Megh Malhar, a raga of considerable antiquity, is associated with the rainy season, and is considered a serious and profound raga, prescribed for performance around midnight. In this sense, this raga may be considered to represent the sombre, and even awesome, facet of the advanced monsoon (July-August), in contrast with Miyan ki Malhar and other Malhar variants, which are explicitly euphoric at the onset of the rainy season (June-July), and the imminent relief from the scorching Indian summer.
Musicologist V.N. Bhatkhande, writing in the first quarter of the 20th century (Sangeet Shastra, vol. IV, L.N. Garg, Ed.,2nd ed.,1970) observed that Megh Malhar is known to, and performed by, only a few Ustads although, according to him, it was not a particularly difficult raga to master. The popularity of the raga has improved considerably since then, even if some of the ambiguities surrounding the raga still remain unresolved.
Subba Rao (Raga Nidhi, vol.III, 4th ed., 1996, Music Academy, Madras) treats Megh and Megh Malhar as two names of the same raga, and goes on to list two versions of it, along with several sub-versions. Bhatkhande lists Megh Malhar as a variety of Malhar, and uses the two names interchangeably, while also identifying several variants of the raga in vogue in his era.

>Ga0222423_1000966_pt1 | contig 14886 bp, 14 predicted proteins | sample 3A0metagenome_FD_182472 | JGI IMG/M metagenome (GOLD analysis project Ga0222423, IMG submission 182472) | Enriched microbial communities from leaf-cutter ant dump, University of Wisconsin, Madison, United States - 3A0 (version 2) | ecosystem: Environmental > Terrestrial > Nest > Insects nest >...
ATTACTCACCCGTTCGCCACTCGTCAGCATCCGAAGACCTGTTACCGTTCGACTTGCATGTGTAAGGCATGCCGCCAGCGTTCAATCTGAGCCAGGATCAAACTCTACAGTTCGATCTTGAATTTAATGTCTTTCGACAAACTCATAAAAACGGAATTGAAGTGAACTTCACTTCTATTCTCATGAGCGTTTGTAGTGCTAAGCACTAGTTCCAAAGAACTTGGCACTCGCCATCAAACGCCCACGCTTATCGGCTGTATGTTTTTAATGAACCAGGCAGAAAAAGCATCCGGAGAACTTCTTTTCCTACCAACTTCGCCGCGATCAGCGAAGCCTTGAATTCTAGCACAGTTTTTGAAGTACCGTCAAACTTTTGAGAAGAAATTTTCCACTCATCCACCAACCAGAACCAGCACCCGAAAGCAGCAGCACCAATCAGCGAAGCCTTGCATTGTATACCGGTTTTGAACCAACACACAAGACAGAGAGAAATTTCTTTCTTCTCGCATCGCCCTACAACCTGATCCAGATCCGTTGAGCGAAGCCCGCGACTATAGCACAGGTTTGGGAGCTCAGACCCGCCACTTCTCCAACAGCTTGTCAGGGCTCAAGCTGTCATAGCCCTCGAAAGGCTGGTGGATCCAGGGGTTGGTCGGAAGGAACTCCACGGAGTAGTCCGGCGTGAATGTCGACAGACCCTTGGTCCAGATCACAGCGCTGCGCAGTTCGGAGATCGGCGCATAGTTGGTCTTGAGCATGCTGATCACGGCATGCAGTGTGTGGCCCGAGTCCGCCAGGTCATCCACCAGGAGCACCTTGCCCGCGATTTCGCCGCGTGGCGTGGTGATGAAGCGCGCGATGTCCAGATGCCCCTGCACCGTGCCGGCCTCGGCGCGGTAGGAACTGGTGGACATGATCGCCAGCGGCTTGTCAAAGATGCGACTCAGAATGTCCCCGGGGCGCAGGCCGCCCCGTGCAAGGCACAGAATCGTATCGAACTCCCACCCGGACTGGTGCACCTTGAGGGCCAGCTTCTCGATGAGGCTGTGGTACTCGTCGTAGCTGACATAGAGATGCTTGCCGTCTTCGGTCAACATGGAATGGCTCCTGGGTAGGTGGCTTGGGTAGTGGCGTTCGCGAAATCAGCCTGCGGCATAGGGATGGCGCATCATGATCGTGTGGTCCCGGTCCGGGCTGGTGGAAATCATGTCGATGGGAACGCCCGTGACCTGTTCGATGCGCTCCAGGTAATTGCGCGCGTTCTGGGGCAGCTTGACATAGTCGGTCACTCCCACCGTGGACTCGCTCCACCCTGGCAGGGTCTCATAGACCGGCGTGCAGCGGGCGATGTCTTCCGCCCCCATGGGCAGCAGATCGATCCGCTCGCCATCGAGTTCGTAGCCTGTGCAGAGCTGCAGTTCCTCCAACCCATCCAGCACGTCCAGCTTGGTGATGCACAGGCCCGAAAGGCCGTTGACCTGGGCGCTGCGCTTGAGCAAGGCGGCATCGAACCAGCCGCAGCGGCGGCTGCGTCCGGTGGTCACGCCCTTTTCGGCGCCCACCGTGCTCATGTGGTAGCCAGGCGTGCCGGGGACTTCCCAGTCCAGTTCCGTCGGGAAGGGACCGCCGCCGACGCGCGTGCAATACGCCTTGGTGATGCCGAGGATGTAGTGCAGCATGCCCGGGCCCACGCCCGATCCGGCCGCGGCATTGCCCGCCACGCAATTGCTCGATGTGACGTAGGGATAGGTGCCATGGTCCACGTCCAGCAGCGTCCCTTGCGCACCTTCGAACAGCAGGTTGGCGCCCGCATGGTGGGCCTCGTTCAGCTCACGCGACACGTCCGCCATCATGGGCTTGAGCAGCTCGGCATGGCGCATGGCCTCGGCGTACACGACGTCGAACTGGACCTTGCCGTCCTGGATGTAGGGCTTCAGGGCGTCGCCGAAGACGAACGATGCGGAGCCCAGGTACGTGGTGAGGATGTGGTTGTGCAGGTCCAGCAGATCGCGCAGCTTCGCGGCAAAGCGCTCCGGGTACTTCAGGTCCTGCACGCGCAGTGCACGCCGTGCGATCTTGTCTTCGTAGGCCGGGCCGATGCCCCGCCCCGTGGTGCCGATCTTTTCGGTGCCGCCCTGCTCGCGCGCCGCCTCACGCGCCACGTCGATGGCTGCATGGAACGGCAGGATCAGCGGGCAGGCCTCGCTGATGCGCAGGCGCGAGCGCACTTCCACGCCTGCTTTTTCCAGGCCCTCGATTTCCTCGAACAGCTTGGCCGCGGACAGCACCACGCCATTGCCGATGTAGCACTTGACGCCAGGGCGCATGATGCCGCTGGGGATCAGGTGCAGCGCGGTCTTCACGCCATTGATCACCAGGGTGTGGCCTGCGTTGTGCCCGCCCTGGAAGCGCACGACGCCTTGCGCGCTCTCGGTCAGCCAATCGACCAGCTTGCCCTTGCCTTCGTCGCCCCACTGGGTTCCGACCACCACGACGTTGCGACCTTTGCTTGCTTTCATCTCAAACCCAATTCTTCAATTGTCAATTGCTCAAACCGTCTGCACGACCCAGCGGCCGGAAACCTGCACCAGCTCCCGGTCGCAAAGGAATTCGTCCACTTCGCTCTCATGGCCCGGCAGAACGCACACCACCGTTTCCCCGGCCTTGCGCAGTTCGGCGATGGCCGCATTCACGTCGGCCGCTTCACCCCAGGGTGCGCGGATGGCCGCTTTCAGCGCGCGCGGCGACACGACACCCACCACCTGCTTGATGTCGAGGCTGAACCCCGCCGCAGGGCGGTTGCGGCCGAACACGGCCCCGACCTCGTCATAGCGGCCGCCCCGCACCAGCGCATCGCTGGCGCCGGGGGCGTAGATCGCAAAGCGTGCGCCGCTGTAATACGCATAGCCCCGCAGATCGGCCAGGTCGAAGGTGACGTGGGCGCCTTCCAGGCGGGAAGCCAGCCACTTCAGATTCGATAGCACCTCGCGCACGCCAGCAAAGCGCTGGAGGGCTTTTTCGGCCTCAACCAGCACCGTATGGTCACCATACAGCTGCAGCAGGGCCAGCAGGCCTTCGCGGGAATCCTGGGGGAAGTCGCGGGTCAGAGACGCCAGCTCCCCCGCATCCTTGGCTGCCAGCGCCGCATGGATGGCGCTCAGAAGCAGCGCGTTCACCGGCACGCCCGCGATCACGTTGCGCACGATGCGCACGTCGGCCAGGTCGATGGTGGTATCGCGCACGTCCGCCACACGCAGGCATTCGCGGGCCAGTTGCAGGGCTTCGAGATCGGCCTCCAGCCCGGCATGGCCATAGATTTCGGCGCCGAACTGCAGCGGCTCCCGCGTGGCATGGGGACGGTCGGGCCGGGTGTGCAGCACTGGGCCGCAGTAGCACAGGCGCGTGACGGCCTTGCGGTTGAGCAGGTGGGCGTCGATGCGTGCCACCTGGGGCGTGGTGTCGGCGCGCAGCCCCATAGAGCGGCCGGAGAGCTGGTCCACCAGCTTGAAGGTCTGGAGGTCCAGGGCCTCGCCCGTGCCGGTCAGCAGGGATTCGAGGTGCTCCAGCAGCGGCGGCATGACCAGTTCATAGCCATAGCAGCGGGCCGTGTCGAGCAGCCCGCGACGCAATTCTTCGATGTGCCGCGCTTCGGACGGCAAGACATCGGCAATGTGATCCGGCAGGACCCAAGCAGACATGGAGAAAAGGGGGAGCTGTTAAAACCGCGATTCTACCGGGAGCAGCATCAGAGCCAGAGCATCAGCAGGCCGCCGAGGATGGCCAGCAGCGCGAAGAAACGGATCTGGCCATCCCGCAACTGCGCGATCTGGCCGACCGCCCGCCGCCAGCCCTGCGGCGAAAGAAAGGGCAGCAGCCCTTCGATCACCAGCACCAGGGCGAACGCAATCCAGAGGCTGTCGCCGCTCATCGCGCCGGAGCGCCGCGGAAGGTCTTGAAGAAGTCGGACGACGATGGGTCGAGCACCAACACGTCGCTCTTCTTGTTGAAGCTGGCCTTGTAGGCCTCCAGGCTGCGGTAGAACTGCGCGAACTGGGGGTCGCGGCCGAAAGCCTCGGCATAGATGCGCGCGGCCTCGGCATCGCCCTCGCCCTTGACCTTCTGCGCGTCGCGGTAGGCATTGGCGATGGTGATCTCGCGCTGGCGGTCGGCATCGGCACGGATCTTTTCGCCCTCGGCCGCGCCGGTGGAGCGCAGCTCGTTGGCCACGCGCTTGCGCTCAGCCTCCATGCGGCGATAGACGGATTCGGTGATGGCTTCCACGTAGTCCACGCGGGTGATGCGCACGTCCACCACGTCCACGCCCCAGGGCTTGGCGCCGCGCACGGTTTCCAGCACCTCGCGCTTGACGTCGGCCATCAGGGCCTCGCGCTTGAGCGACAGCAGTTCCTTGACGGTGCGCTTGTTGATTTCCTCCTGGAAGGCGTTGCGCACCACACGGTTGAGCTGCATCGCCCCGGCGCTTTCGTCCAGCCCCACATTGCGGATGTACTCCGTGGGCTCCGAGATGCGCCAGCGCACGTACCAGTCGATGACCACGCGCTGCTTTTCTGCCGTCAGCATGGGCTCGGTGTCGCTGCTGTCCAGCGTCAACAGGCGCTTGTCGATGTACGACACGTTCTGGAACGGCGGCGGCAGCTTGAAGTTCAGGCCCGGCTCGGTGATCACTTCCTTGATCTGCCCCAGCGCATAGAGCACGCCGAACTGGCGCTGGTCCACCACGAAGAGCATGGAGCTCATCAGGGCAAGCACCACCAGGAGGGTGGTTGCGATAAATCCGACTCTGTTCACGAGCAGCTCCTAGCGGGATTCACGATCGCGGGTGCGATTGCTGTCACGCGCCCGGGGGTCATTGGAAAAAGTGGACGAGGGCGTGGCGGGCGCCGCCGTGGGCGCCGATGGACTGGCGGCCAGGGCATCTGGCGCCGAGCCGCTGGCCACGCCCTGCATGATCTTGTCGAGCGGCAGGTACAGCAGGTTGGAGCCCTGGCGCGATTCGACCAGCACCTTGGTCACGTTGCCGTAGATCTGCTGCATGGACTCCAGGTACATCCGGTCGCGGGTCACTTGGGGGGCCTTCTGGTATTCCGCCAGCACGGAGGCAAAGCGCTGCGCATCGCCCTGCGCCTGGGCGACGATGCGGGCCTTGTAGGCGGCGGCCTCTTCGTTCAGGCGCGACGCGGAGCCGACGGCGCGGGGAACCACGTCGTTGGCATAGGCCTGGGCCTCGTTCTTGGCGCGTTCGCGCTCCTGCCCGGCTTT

There are, very clearly, two melodic entities contending for the melodic space defined by the concept of Megh Malhar. The first is the tone material taken from the pentatonic raga (S-R-M-P-n), Madhyamadi Sarang (also called Madhmat Sarang) For conceptual clarity, and pending consideration the evidence of contemporary usage, we may call this the Megh element. The second melodic entity is a looped phrase ( R-P-g-M-R) suggestive of Miya-ki-Malhar, which uses the komal (flat) Ga with andolan (oscillated treatment). This may be called the Malhar element. In contemporary usage, however, the relationship between the nomenclature and the melodic form, remains inconsistent.